The good news for Android users outside China is that people who don’t live in that country have little to worry about from the zombie scourge. The vector of attack for the malware is to exploit a vulnerability in the mobile payment system used by China Mobile.

Title: NotCompatible

Attack Vector:  Websites

Discovered by Lookout Mobile Security in April, NotCompatible is the first piece of mobile malware that used websites as a targeted distribution method

NotCompatible is automatically downloaded when an Android browser visits an infected website.  The downloaded application is disguised as a security update in an attempt to convince the user to install it.

If it successfully installed, NotCompatible can potentially be used to gain access to private networks by turning an infected Android device into a network proxy, and can be used to gain access to protected information or systems

Title:  Android.Bmaster
Attack Vector:  Mobile Apps/SMS

Bundled in with legitimate applications, Android.Bmaster was spotted on a third-party Android app market earlier this year. The majority of the infected victims were Chinese users. Once on the device, the malware swiped sensitive data from the phone, including the Cell ID, location area code, and IMEI (International Mobile Equipment Identity) number, and caused users to send SMS messages to premium numbers

Title:  LuckyCat

LuckyCat was the name given to a campaign of targeted attacks that struck the aerospace and energy industries in Japan as well as Tibetan activists and others. To broaden their attack, the perpetrators have brought the attack to the Android platform.

Once installed, the application displays a black icon with the text “testService,” and opens a backdoor on the device to steal information.

Worth noting, all these malware/spyware instances required user action to permit the application to install and run.

Source: Mcafee Quarterly threat Report Q2, 2012

I think I have got the message through, Mobile AV is extremely important. Also ensure that you have a separate data card in your device for saving / installing apps to mitigate any potential outbreak affecting your phone OS partition.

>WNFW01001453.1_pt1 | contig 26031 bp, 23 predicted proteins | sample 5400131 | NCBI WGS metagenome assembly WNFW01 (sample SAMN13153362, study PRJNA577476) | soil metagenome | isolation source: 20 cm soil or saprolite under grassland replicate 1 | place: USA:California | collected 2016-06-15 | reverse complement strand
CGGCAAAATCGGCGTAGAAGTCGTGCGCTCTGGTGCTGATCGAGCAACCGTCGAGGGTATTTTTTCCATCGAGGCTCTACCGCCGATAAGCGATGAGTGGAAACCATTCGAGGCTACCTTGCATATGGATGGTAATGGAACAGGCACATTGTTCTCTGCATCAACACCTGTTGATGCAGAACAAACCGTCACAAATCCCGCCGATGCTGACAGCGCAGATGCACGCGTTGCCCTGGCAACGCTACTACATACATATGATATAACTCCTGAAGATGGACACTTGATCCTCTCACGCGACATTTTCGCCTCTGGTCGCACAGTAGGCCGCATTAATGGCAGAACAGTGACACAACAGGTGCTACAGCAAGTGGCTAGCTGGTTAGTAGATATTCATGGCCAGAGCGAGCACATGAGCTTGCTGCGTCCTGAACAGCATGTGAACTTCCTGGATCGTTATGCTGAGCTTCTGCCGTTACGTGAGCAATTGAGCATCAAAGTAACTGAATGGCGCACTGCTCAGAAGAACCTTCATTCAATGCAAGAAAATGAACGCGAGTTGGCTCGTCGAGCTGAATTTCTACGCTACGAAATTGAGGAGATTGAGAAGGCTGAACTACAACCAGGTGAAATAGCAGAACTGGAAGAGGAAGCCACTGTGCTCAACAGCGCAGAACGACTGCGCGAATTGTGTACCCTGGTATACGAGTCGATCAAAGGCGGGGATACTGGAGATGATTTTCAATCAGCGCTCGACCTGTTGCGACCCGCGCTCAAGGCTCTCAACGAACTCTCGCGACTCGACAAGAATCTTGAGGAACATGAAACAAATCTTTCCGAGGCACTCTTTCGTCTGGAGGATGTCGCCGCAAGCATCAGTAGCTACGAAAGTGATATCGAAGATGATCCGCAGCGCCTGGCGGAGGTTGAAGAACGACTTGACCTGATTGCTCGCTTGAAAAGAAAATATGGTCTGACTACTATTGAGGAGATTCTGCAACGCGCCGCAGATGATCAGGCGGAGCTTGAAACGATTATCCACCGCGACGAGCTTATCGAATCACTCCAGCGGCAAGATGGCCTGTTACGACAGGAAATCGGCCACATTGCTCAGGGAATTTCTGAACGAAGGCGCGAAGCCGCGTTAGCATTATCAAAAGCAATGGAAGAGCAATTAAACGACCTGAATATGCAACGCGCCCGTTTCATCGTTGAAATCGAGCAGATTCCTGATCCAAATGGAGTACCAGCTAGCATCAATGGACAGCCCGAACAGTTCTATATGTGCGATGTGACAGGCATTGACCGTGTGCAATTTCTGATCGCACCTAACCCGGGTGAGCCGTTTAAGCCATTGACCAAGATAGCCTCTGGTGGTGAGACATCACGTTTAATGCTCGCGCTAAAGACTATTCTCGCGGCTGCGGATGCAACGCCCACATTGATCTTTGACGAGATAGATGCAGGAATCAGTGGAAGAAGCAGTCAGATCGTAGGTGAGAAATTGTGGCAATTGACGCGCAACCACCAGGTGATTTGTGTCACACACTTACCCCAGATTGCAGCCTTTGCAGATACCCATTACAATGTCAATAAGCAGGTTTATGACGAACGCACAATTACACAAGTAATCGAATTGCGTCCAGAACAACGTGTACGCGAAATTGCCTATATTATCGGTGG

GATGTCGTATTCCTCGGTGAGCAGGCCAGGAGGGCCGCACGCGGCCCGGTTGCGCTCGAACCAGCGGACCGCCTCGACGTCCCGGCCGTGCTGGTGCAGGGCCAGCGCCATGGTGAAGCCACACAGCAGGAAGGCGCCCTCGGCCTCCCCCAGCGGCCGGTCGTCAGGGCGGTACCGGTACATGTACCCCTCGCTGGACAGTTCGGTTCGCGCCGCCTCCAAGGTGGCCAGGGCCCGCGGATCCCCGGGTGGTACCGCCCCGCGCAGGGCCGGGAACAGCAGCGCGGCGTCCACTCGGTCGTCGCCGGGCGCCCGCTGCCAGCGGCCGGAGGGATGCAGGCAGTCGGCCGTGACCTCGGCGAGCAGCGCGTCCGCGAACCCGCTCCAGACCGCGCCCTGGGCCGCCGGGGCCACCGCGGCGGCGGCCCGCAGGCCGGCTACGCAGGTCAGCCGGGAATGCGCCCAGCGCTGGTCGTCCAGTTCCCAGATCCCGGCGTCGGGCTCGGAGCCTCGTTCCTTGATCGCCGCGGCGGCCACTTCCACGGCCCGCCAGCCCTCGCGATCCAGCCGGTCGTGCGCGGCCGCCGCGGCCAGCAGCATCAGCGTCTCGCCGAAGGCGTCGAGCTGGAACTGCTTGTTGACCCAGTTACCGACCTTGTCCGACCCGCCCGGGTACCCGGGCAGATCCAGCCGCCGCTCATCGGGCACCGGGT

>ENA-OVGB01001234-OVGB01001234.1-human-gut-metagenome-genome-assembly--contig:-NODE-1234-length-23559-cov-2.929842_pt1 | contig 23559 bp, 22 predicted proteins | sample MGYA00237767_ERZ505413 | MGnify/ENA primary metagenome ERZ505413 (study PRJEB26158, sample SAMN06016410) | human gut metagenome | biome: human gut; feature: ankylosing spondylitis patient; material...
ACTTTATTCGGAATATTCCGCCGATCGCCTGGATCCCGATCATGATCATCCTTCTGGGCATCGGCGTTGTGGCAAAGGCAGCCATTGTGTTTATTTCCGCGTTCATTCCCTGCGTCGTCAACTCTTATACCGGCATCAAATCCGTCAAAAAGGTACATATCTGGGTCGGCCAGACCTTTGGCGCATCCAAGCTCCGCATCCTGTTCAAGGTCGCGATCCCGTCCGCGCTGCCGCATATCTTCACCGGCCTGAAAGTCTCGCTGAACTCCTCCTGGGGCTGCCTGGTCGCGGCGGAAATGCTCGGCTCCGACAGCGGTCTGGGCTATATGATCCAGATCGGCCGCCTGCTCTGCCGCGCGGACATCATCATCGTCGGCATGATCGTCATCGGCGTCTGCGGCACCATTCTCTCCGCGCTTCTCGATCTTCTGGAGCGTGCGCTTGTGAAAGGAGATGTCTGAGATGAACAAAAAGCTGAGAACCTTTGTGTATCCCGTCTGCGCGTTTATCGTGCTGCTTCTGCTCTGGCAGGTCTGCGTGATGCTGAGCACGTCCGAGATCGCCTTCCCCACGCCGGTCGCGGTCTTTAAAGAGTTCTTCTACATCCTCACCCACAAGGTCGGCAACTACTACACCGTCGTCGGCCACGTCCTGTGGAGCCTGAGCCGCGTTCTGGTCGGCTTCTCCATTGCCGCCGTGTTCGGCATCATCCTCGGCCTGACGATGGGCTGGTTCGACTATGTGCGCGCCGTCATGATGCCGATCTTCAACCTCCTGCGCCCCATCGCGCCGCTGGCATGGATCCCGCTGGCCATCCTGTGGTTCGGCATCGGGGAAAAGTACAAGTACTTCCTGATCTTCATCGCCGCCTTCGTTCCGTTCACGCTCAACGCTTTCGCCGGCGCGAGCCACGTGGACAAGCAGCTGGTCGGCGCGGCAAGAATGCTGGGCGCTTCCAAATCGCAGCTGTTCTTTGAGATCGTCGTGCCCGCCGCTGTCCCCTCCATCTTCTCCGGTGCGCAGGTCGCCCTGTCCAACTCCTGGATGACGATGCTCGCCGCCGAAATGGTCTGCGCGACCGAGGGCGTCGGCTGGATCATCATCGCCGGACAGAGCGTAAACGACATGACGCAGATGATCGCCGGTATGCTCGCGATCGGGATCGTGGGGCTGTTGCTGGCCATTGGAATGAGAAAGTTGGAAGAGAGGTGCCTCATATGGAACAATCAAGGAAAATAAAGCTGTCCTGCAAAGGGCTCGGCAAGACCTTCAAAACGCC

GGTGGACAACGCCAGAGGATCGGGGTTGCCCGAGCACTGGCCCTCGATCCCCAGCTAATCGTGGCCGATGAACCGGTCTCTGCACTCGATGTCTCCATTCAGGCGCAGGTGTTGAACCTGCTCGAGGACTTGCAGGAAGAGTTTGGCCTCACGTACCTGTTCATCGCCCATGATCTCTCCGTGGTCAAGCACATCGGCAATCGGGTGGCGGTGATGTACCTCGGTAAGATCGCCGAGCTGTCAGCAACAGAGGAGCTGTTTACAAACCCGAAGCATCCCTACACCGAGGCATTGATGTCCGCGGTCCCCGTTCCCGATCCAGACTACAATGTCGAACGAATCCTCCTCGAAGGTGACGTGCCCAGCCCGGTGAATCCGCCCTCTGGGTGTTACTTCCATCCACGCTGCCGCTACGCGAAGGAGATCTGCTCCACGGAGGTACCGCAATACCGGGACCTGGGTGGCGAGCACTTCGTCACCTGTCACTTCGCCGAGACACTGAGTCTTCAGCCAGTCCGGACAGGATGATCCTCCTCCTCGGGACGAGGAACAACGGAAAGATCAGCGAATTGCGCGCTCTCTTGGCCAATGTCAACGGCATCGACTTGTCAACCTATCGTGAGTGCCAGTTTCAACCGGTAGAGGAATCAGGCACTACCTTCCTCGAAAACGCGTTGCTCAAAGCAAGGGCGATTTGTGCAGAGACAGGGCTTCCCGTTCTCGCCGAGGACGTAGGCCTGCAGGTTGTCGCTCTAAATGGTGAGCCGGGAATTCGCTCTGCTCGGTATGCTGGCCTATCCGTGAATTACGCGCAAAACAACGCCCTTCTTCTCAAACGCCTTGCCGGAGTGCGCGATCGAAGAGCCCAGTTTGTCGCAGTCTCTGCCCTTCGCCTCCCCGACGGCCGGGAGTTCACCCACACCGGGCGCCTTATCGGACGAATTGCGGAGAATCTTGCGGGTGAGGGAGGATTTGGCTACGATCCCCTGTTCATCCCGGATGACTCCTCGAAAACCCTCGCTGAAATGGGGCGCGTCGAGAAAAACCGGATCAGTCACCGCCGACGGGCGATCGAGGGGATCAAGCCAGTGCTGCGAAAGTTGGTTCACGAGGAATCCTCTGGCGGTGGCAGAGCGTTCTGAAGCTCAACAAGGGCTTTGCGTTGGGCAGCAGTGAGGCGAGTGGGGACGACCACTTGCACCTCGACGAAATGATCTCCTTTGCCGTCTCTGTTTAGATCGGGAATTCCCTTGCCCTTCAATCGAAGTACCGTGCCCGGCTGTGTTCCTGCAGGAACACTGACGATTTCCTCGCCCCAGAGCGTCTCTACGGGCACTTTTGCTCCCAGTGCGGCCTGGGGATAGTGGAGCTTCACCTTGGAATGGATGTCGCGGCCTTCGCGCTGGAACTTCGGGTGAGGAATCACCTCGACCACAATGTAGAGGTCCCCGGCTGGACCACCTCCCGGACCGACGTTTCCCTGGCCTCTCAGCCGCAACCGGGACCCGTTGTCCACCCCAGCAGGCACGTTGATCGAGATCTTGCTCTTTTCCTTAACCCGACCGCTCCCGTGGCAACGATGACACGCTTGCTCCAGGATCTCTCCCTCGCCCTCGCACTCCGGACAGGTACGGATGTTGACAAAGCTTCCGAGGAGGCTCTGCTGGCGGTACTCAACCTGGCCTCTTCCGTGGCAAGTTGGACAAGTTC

Ok so we talked about encryption in post 1, but I thought I would cover a few of the products out there. A lot of the mobile OS’s now come with this function built in, but there are a few third party products as well.

For Android, whisperCore is a great and FREE (for personal use) product available http://www.whispersys.com/whispercore.html

Windows Mobile 7 and Mobile 6 have free inbuilt encryption, a great post on WinMo 7 Encryption by Microsoft’s Rob Tiffany can be found here: http://robtiffany.com/windows-phone-7/dont-forget-to-encrypt-your-windows-phone-7-data?utm_source=twitterfeed&utm_medium=twitter

Secubox is another application available for Windows mobile devices, but it is not free: http://www.aikosolutions.com/

iPhones have a built in encryption method in the OS you can utilise, but see the app store for additional encryption and firewall/AV apps.

Having your device encrypted mitigates the possible threats of data loss and should always be turned on.


As part of a company’s mobile security policy, you should look to standardise on mobile devices. Not only does this make purchasing easier, but from a sysadmin, support and security point of view it reduces costs dramatically. I’ll admit I am biased and I preferWwindows mobile based devices overall, and why the heck not? I can control these devices through group policy, most of the phone’s functionality is fully controlled and I can remotely wipe the device. Food for thought?

Another option is if you are going to allow all employees to have any device they want, look to implement something like AirWatch MDM to centrally manage and control.

Just remember the more diverse the devices, the more money, time and effort it will take to secure them.


If not in use, turn it off! Not much more to say here… see this post for comprehensive information on bluetooth security.


I am not going to go into too much detail here but a Firewall is a must when it comes to mobile devices, some OS’s have it built in, a lot don’t.

CA, Sophos, and a whole range of other AV / security vendors provide versions of firewall for mobile devices. Some are free some are not, the bottom line… Firewall and AV are a must for any mobile device and should be in your mobile security policy.